On September 1, 2016, Colin Kaepernick took a knee during the national anthem in protest of racial injustice and systematic oppression. This started a chain reaction that ignited a movement for justice on and off the field.
In recent news, on the heels of this anniversary, Jay Z, better known as Shawn Carter, announced his affiliation and assimilation with the NFL, making history by connecting and impacting NFL leadership beyond the entertainment and facing forward to social justice.
The question that lingers in the minds of most is that, has he entered the lions’ den to roar for social justice and spark a forward progressive change? Or is he sitting at the table as a coon to fatten his belly?
During the press conference of this announcement, Jay-Z was asked, “Would you kneel or stand?” He answered saying, “We are past kneeling. We’re done with that. What do we do next?” NFL commissioner Roger Goodell stated we have come together, “to create a platform for our players to help drive change in the communities.”
The question I ask is where does Kaepernick fit into that? Shouldn’t Colin be apart of this dream NFL team movement of justice and change? After all, it’s because of his kneeling that Jay Z had a back and this platform to stand and speak from. It’s somewhat confusing to those of us who heard him brag in his song, “The NFL needs me. I don’t need them.”
There are mixed feelings and heighten emotions all around. NFL player Eric Reid stated that this collaboration is, “Kinda despicable.” Kaepernick clapped back in response on Twitter saying, “They have never moved past the people.”
My Brothers @E_Reid35@KSTiLLS@iThinkIsee12 continue to fight for the people, even in the face of death threats. They have never moved past the people and continue to put their beliefs into action. Stay strong Brothers!!! ✊🏾 pic.twitter.com/OQClsZXD5V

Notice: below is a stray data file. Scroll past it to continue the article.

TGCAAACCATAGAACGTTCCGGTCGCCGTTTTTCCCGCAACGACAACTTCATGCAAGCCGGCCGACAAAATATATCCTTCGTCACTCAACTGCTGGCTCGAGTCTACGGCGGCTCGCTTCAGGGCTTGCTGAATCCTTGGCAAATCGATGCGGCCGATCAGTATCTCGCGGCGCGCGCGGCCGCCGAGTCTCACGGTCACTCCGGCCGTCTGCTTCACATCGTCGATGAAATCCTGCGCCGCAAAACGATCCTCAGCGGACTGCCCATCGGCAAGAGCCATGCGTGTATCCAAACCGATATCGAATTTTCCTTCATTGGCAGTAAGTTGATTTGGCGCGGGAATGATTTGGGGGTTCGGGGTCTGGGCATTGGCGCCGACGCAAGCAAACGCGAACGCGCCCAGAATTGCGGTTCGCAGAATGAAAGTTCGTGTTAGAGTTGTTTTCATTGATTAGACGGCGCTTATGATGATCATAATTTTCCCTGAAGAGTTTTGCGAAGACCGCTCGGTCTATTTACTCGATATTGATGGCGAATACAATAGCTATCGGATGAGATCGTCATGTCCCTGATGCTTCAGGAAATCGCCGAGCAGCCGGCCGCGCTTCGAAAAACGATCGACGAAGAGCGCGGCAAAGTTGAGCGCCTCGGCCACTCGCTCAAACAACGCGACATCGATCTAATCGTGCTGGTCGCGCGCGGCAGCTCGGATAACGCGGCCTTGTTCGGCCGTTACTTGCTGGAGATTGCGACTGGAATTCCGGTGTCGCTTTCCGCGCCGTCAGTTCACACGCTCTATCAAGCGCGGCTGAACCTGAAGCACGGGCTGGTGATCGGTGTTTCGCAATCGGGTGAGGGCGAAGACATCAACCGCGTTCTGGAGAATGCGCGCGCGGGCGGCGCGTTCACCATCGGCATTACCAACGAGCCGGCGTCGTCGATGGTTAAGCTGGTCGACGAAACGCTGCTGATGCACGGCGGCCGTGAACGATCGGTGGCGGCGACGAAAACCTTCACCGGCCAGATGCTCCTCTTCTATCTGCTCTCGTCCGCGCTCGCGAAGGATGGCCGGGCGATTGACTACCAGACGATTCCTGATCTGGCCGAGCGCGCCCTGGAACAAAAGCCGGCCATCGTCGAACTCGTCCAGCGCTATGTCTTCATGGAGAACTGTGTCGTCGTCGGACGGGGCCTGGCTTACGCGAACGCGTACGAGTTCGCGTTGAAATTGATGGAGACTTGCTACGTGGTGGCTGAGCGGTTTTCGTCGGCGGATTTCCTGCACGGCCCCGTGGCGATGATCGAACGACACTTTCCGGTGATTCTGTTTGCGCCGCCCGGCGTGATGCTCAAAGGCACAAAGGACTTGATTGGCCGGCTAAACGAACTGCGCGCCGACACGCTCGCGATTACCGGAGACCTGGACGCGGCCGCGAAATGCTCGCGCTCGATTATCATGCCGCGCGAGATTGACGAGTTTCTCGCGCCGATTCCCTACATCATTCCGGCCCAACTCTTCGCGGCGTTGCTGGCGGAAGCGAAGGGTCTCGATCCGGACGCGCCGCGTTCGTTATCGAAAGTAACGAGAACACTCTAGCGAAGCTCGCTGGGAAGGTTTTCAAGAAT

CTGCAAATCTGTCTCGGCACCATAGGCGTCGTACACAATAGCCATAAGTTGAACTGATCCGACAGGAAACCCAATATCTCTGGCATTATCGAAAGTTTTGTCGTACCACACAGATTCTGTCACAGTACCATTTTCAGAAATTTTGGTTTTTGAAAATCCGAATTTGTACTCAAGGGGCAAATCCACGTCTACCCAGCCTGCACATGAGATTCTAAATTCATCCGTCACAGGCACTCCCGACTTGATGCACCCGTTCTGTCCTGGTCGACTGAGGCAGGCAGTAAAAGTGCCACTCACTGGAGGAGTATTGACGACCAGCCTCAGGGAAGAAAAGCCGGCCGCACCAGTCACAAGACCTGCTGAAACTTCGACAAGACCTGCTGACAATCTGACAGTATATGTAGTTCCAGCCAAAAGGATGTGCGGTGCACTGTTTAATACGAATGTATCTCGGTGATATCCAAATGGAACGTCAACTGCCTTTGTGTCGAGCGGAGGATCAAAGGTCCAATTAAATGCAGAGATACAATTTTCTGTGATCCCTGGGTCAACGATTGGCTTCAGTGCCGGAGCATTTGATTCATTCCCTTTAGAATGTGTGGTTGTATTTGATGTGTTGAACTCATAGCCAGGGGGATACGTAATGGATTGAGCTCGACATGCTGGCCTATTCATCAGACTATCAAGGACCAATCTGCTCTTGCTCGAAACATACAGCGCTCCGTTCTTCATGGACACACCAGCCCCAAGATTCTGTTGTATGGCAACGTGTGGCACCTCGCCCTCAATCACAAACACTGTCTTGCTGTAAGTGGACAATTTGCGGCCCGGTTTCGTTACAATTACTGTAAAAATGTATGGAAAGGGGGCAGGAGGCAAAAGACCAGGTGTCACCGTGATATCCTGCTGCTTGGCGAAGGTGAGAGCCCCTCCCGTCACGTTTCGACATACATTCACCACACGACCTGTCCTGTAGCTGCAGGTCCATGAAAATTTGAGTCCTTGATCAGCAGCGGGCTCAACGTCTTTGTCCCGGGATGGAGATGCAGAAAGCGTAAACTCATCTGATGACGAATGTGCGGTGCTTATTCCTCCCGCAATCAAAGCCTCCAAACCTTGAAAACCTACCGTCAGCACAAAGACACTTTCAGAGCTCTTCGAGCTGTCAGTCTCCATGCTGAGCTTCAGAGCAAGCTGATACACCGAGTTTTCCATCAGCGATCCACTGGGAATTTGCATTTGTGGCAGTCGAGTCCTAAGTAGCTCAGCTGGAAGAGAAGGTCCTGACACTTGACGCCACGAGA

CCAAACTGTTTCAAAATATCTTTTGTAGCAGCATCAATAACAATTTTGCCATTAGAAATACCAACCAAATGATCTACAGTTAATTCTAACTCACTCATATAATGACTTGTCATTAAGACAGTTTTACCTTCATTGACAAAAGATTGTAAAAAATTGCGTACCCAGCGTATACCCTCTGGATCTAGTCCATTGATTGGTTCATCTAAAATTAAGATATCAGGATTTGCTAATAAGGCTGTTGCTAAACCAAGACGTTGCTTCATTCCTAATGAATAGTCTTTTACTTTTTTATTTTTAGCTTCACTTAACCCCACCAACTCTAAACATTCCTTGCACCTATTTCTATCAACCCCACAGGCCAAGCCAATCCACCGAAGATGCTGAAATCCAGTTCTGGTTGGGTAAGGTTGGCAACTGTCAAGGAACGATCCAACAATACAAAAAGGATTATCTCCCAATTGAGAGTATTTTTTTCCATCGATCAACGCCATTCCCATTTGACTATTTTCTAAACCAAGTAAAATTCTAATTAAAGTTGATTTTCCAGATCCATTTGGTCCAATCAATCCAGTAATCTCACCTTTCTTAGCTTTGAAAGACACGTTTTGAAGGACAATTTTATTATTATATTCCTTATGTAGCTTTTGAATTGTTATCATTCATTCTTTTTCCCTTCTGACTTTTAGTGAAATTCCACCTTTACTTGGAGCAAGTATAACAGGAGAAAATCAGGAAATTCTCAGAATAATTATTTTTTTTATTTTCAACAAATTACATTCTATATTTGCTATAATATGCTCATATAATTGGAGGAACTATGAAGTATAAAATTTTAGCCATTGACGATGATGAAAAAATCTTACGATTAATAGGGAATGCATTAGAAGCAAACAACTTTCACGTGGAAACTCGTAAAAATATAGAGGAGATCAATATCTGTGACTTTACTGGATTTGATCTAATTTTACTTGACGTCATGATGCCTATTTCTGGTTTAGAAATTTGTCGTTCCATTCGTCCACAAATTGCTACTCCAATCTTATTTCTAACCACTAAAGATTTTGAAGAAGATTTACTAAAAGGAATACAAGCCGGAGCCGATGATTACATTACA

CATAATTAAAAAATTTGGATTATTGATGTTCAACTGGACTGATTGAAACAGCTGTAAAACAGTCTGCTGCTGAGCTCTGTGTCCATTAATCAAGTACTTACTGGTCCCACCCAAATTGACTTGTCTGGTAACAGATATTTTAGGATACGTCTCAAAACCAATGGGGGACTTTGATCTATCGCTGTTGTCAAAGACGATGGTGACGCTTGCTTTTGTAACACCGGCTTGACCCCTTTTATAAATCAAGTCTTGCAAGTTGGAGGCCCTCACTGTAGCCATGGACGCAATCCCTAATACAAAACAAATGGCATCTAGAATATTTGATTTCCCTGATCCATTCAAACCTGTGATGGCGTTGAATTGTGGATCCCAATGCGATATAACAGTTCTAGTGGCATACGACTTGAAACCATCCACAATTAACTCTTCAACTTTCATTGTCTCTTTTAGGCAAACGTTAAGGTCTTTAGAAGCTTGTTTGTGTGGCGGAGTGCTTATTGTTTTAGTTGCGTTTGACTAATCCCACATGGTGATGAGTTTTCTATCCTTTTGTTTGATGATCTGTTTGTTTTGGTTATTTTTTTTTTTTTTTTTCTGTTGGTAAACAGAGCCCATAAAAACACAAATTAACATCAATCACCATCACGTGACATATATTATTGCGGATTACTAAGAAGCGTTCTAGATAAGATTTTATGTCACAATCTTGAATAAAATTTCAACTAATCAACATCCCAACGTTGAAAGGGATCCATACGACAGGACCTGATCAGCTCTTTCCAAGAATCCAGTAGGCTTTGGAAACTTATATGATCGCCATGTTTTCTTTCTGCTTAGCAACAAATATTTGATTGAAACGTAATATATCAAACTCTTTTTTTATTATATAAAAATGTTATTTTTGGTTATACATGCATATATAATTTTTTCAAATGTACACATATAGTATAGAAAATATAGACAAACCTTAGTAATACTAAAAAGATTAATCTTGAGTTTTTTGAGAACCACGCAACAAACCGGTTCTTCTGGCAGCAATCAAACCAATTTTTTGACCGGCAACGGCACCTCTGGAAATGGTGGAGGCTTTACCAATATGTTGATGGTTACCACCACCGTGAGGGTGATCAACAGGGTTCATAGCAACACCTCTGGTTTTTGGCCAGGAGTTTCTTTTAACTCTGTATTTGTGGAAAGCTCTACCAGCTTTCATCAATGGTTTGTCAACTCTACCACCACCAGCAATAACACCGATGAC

— Colin Kaepernick (@Kaepernick7) August 18, 2019
Looking from a different angle, Jay-Z is taking action to make a global impact and awareness that affects us as Blacks and minorities.
In a New York times interview with Dean Baquet, Global Citizen wrote,” He can only do so much by himself. It’s when other people get involved, real change is possible.”
Maybe we can see and agree when he brings other people of color to sit at the table next to him and make these changes, especially the one who inspired the movement. The shame in it all is that Colin Kaepernick was punished and blackballed for his peaceful protest and others have risen to financial gain and greater fame.
Jay-Z claims this move is for the greater good of the people. Let’s allow him the time to show us. He is still for us. Until then, I stand and kneel with Kap.
Sources: Roc Nation YouTube, global citizen, Washington Examiner, Wikipedia, Washington examiner
Christy Angelette is part of the Generation X generation. She is a mother of three amazing sons and is a southern Queen born and raised in Jackson, Mississippi. She is working on a novel that will highlight mental illness and abuse in multiple forms, as well as civil rights being broken on a mental health level.